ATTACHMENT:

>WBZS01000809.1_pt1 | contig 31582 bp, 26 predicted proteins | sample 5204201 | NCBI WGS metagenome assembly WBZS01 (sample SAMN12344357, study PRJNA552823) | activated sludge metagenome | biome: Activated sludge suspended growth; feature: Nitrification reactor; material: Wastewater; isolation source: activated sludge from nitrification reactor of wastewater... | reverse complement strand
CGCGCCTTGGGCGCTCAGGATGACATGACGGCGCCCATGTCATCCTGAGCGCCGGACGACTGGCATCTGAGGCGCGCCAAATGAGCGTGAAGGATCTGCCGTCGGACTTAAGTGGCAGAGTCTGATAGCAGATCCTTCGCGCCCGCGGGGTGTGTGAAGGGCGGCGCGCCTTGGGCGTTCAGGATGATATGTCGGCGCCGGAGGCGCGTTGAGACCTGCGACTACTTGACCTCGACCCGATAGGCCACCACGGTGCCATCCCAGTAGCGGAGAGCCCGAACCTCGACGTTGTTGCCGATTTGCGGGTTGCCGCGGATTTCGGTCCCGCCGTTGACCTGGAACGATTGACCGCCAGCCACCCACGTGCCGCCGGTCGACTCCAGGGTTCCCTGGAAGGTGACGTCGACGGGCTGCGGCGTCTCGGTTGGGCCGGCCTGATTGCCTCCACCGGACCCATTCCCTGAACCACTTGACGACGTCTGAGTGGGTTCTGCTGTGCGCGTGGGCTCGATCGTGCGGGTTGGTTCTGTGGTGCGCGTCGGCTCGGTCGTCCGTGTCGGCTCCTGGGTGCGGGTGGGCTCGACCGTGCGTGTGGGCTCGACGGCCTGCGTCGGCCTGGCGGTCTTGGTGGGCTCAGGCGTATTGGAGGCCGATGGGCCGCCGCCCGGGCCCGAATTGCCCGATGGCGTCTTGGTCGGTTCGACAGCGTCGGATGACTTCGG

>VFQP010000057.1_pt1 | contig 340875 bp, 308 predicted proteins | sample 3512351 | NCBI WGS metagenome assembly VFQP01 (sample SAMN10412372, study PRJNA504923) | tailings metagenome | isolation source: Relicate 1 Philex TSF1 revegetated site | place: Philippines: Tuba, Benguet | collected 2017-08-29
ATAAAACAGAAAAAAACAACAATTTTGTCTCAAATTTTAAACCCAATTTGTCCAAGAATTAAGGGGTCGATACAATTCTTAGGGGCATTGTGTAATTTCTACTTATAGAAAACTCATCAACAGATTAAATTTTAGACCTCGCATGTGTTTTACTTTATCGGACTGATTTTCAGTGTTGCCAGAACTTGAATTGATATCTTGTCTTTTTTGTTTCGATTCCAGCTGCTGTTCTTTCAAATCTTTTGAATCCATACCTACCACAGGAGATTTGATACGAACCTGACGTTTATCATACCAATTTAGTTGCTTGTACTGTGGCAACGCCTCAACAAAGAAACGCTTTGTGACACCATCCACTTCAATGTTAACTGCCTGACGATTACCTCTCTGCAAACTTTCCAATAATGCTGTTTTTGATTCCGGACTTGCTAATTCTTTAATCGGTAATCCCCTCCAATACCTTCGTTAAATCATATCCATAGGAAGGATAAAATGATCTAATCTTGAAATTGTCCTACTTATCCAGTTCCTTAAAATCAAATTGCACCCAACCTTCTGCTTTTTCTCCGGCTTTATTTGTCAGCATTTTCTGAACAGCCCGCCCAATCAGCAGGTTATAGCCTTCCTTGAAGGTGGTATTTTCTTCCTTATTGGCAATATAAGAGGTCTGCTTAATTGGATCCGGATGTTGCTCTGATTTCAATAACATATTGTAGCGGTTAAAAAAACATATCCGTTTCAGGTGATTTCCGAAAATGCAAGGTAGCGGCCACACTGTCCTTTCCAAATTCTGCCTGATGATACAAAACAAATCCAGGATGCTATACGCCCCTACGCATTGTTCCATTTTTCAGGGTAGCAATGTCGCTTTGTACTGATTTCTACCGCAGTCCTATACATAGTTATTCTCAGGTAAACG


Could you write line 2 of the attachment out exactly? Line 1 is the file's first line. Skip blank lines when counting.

CGCGCCTTGGGCGCTCAGGATGACATGACGGCGCCCATGTCATCCTGAGCGCCGGACGACTGGCATCTGAGGCGCGCCAAATGAGCGTGAAGGATCTGCCGTCGGACTTAAGTGGCAGAGTCTGATAGCAGATCCTTCGCGCCCGCGGGGTGTGTGAAGGGCGGCGCGCCTTGGGCGTTCAGGATGATATGTCGGCGCCGGAGGCGCGTTGAGACCTGCGACTACTTGACCTCGACCCGATAGGCCACCACGGTGCCATCCCAGTAGCGGAGAGCCCGAACCTCGACGTTGTTGCCGATTTGCGGGTTGCCGCGGATTTCGGTCCCGCCGTTGACCTGGAACGATTGACCGCCAGCCACCCACGTGCCGCCGGTCGACTCCAGGGTTCCCTGGAAGGTGACGTCGACGGGCTGCGGCGTCTCGGTTGGGCCGGCCTGATTGCCTCCACCGGACCCATTCCCTGAACCACTTGACGACGTCTGAGTGGGTTCTGCTGTGCGCGTGGGCTCGATCGTGCGGGTTGGTTCTGTGGTGCGCGTCGGCTCGGTCGTCCGTGTCGGCTCCTGGGTGCGGGTGGGCTCGACCGTGCGTGTGGGCTCGACGGCCTGCGTCGGCCTGGCGGTCTTGGTGGGCTCAGGCGTATTGGAGGCCGATGGGCCGCCGCCCGGGCCCGAATTGCCCGATGGCGTCTTGGTCGGTTCGACAGCGTCGGATGACTTCGG